Drifting in the South Pacific: An Opportunity for Students in American Samoa to Envision Their Future in Stormwater Monitoring

Date / Time:
Tuesday, Sep 15 11:00am to 11:30am
Track / Session:
Track: Outreach and Education / Session 1

As professional stormwater scientists, one of our duties is to educate and cultivate future generations to ensure competent and inspired stormwater scientists will be able to carry on the work of environmental monitoring and remediation. Outreach and education can take many forms and it can be most effective to use your personal strengths and experiences to connect with your audience. The presentation provides an overview of a week-long workshop and one-year research project in American Samoa funded by a NOAA grant. The objectives were to teach students at American Samoa Community College and local agency professionals about environmental monitoring and the impact of stormwater on nearshore coral reef health. The workshop we developed provides a model for other CASQA members for engaging with students in higher education to inspire them to pursue environmental science and stormwater careers.

The workshop focused on using GPS-enabled ocean drifters to track the fate of land-based sources of pollution on the coral reefs downstream of impacted watersheds. Frequent tropical rains mobilize sediment and nutrients from agriculture, industry, and mining, and the prevailing ocean currents control where those impact the corals. Using the drifters to understand nearshore currents helps local agencies prioritize where watershed management can improve coral reef health, and direct scarce agency resources to highest priority watersheds. The ocean drifters workshop provided a way to connect stormwater pollution, an issue most local students are not familiar with, to coral reef health and nearshore water quality, which many students are passionate about. We started with an area they and their families depend on for food and recreation, and we traced back up the watershed to pollution sources and what remediation they could use to reduce that pollution. The workshop provided the students several benefits including increased knowledge through classroom lectures, hands-on fieldwork skills, professional networking, and learning GIS software. Building the drifters with materials found on-island showed them they can be resourceful in conducting sound environmental science on their remote island. Three days of the workshop were spent in the field deploying the drifters using kayaks, providing a great opportunity to get outside and learn basic safety and field skills like tying knots, communication, and GPS navigation. The final day was spent using ArcGIS software to process the GPS data from the drifter deployments and learn basics of presenting geospatial data. During the final day, we partnered with the AS Dept. of Commerce GIS group and the students got the opportunity to network and learn about local environmental jobs they may pursue after graduation. For one year following the workshop, the students conducted monthly drifter deployments at Vatia Village, where NOAA and the EPA are researching nutrient impacts. Their drifter data provided material for research papers in their classes and for NOAA scientists to understand current dynamics in the bay. One student continued on to get a scholarship to the University of Hawaii to get her Bachelor’s degree in marine science, committing to work on fisheries management when she finishes.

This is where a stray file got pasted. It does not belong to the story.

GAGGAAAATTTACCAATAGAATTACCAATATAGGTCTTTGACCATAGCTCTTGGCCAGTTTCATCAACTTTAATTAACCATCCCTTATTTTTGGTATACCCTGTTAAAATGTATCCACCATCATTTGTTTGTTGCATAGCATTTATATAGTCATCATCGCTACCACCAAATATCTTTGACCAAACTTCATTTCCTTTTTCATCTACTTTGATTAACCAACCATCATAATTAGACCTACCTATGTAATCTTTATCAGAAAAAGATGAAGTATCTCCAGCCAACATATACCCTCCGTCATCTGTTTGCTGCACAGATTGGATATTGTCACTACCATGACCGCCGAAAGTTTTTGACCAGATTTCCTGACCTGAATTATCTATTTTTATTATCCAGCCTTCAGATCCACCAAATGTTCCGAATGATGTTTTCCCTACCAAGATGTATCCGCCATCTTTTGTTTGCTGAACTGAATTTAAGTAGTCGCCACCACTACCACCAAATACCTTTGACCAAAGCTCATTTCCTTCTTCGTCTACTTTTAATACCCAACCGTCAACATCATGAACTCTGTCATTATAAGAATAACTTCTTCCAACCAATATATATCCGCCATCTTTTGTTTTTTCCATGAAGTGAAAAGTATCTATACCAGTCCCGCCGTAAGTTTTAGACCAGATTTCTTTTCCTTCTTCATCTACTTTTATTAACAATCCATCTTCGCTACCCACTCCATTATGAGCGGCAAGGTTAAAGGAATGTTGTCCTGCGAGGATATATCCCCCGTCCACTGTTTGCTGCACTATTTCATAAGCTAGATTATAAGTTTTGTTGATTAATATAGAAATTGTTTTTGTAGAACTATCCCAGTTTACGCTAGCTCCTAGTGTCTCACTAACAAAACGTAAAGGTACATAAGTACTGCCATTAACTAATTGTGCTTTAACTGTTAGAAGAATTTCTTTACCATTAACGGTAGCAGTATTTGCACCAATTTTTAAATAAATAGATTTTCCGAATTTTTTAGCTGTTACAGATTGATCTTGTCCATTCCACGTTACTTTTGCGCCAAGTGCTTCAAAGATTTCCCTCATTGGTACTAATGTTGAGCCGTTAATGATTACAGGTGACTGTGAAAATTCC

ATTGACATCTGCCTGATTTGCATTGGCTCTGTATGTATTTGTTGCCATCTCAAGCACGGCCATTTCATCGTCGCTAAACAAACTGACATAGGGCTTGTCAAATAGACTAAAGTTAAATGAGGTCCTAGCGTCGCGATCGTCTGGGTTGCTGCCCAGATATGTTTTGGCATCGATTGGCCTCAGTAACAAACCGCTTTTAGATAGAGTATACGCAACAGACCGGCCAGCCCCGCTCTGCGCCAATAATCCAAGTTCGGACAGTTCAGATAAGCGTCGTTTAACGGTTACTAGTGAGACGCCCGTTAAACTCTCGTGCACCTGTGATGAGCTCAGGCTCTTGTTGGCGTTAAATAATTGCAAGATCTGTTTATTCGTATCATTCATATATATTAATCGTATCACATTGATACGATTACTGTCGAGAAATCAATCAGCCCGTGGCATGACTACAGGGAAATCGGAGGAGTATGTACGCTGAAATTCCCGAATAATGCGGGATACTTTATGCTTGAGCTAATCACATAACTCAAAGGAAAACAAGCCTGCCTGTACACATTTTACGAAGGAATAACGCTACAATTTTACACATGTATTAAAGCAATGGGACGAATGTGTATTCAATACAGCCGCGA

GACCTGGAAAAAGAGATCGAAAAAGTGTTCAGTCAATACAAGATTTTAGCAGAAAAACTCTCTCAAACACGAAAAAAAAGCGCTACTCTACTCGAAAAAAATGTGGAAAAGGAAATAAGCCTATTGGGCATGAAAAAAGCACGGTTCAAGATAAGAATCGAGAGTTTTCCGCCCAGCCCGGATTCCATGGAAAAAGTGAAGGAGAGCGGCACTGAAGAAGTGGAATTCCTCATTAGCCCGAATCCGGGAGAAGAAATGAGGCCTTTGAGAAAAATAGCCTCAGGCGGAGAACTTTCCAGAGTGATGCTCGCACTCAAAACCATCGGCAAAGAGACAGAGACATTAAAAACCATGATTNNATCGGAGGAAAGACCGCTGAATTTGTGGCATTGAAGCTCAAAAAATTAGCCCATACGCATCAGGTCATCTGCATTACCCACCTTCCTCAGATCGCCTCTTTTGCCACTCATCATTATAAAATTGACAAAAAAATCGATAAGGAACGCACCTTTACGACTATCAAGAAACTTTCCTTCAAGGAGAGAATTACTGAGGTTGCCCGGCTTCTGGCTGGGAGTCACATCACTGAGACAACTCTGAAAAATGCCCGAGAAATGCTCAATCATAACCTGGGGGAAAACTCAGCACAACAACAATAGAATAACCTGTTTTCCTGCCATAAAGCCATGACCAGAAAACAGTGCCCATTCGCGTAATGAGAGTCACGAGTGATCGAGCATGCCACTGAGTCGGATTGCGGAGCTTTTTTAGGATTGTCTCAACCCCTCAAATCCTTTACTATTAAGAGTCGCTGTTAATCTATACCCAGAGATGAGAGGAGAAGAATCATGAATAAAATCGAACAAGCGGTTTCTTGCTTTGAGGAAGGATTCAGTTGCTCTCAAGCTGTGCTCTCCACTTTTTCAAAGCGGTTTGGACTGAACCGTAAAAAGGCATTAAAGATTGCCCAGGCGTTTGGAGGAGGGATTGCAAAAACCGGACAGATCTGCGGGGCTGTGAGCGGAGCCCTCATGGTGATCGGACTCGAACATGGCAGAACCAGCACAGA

The conference theme this year is “Envision the Future”, and for students, it can be difficult to envision the future of their career and deciding on stormwater or environmental work. This workshop provided them an opportunity to experience a week in the life of being an environmental scientist. Together we established a research goal, assembled the proper equipment, collaborated with partners across different agencies, collected and analyzed geospatial and timeseries data, answered our research question, and had lots of fun outside!

For this presentation we’ll present videos, photos, and a description of the workshop and outcomes.

Primary Speaker:
Alex Messina, Wood Environment & Infrastructure Solutions
Dr. Alex Messina received his PhD from SDSU/UCSB Geography, writing his dissertation on sediment dynamics in a linked watershed/coral reef system in American Samoa. He works at Wood in San Diego as a senior scientist and technical consultant in stormwater monitoring, as well as an adjunct professor at SDSU Geography supporting student research in environmental monitoring.
Supporting Speaker 1:
Jameson Newtson, Wood
Jameson Newtson has 10 years of professional experience in watershed science, marine science, and stormwater monitoring. Mr. Newtson earned his Masters of Science degree at San Diego State University where he studied the impacts of land cover change on streamflow. Mr. Newtson has worked as the Marine Science Coordinator at the American Samoa Community College and currently works at Wood as a stormwater scientist and technical consultant.